HSwMS CARLSKRONA continues to monitor pirate activityJuly 27, 2010 - 18:22
As part of EU NAVFOR’s more offensive tactics some units are now and then tasked to operate close to the Somali shore. Recently the Flag ship HSwHMS CARLSKRONA was given this task. When passing two hijacked merchant ships the pirates suddenly called on the radio and warned the Swedish warship it was getting too close.
On Sunday the 25 of July HSwMS CARLSKRONA was searching after pirate-related activities near the Somali coast. The landscape is beautiful and varies from the gigantic mountains that plunge steeply into the sea to the more flat areas with sandy beaches. Carlskrona was tasked for ISR – Intelligence, surveillance and reconnaissance – photographing boats, buildings and activities on the beach. The boarding team was out in the RHIB (a fast ships-boat) talking to local fishermen, in order to get up-to-date information on activities in the area.
EU NAVFOR Flag ship CARLSKRONA passed the two hijacked merchant vessels Motivator and Golden Blessing, at anchorage close to one another. MV Golden Blessing was hijacked on 28 of June in the Gulf of Aden and MV Motivator was hijacked on the 4 of July in the southern Red Sea.
Although increasingly effective at preventing pirate attacks EUNAVFOR warships are limited in their ability to intervene after a vessel has been hijacked for fear of harming the hostages. When the ships are hijacked and anchored we also stop communicating with them in order not to interfere with the communication between the owner of the ship and the pirates.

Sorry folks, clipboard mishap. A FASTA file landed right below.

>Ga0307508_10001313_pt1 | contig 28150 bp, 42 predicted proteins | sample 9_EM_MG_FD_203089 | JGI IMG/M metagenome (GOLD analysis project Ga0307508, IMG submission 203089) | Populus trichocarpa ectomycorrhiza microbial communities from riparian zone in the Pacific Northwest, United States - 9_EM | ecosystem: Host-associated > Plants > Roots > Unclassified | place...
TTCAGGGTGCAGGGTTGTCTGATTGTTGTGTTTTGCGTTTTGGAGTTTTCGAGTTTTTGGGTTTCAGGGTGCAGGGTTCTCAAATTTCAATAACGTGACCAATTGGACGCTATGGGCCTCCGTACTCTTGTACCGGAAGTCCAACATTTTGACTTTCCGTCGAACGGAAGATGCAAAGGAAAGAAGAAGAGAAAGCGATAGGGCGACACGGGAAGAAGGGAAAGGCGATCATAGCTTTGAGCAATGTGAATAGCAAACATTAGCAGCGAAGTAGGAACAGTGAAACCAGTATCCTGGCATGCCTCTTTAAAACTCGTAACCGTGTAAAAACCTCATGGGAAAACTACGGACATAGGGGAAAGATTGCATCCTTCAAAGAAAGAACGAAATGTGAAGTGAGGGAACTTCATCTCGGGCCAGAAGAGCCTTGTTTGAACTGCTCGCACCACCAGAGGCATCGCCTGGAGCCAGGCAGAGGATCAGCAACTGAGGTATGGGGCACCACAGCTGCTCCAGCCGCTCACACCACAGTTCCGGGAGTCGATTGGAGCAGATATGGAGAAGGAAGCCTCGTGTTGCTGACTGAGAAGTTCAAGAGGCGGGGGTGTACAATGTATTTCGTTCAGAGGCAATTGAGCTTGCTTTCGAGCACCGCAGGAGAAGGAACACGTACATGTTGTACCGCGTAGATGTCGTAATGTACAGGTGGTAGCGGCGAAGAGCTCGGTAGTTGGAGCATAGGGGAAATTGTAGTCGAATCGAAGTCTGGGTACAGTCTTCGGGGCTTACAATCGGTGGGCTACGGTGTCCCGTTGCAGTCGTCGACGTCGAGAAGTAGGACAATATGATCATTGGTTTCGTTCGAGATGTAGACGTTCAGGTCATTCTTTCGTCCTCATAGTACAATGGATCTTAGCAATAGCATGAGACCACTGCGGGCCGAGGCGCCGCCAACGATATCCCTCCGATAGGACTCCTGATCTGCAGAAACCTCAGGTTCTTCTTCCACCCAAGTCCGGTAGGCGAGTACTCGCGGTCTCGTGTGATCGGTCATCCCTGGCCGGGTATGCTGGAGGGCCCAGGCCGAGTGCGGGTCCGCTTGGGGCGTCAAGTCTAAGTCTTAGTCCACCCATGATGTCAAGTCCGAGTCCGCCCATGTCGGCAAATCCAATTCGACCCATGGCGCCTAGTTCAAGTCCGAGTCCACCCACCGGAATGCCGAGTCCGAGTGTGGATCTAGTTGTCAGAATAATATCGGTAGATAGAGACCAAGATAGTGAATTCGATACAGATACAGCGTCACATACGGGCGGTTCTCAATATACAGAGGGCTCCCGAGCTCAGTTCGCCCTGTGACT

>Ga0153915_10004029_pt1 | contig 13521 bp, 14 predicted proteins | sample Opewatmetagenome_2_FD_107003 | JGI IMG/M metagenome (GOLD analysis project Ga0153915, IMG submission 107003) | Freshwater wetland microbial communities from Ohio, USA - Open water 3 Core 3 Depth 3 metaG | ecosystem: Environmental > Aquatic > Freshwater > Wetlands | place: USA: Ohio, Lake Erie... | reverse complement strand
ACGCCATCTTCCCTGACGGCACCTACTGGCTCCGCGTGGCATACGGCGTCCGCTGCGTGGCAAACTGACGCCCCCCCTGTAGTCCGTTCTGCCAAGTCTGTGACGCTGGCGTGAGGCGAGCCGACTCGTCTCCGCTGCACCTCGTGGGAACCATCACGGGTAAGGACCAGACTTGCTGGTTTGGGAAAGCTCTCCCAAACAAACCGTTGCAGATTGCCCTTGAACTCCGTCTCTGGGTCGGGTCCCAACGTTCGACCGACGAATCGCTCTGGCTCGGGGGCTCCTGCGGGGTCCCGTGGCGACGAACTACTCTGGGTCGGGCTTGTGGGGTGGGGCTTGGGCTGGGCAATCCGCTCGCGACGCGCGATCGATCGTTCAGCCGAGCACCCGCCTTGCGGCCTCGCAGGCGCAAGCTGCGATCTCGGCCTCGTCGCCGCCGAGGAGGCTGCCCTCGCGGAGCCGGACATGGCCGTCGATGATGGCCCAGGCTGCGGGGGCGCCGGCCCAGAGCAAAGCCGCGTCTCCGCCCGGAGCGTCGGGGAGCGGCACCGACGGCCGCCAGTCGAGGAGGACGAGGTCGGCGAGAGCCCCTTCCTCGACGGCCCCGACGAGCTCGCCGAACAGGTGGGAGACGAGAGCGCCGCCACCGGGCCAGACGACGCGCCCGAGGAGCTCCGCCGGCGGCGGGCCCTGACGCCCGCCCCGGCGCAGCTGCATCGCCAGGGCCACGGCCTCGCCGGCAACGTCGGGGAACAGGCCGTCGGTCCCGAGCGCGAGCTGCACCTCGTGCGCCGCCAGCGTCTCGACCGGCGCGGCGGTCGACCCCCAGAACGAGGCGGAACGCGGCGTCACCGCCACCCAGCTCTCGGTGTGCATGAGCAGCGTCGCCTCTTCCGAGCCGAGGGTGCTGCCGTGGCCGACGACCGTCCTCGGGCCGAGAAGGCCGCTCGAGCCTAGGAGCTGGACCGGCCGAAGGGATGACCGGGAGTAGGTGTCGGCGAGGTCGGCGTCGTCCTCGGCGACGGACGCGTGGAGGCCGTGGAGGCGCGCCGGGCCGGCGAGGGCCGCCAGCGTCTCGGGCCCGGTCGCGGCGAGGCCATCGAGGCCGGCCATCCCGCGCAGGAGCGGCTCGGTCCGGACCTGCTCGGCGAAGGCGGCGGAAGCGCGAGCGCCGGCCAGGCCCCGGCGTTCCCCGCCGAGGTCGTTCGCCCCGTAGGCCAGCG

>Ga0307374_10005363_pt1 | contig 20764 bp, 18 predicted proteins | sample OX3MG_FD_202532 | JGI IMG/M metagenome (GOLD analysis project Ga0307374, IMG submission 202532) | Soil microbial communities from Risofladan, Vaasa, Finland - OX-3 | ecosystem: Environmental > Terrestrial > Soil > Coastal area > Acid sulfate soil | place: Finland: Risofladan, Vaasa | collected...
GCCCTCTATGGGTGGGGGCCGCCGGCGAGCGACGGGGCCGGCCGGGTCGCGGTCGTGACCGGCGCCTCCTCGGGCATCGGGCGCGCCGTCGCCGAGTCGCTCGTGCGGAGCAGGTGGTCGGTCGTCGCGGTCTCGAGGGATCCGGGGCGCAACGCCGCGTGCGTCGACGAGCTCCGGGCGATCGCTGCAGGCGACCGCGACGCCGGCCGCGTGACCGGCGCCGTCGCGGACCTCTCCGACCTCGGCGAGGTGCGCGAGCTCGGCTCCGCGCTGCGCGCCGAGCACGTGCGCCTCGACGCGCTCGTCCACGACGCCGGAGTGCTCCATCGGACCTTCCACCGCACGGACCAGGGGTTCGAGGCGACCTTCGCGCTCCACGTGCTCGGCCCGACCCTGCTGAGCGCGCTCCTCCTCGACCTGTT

Despite the fact that we passed the ships at an appropriate distance the pirates aboard the hijacked vessels reacted strongly to our presence. The hijackers did not want us getting closer. They warned us, by radio, and demanded that CARLSKRONA leave the area.
“With regard to the hostages’ safety on board, we can not do much more than document the vessels and their positions. It is frustrating to be so close and yet not be able to help the ships’ crews”, said Commanding Officer Håkan Nilsson, continuing that;
“What is important in this context is not only that two ships with their cargo have been hijacked, the biggest tragedy is that the crews, who are now hostages, and their families, are the ones who will pay the highest price for this crime.”
It is not unusual for it to take up to six months of negotiations before the vessels are released. There are currently 348 crew members hostage on a total of 16 hijacked ships anchored at various locations off the Somali coast.
EU NAVFOR Somalia – Operation ATALANTA’s main tasks are to escort merchant vessels carrying humanitarian aid of the World Food Programme (WFP) and vessels of African Union Mission in Somalia, AMISOM and to protect vulnerable vessels in the Gulf of Aden and Indian Ocean and to deter and disrupt piracy. EU NAVFOR also monitors fishing activity off the coast of Somalia.
Operation ATALANTA bids farewell to Deputy Commander Rear Admiral Corrado Campana
THE IMPORTANCE OF AIR RESOURCES IN OPERATION ATALANTA
ESPS Castilla rejoins Operation ATALANTA full-speed
Force Commander EU NAVFOR Somalia meets with his CMF counterpart to coordinate and de-conflict after approval on new Operation Atalanta mandate
Operation ATALANTA´s new mandate enters into force on 1st of January 2021. New tasks will reinforce the EU NAVFOR’s counter-piracy core responsibilities.
EU NAVFOR ATALANTA PROVIDES SUPPORT TO UNODC YEMEN COAST GUARD REGENERATION STRATEGY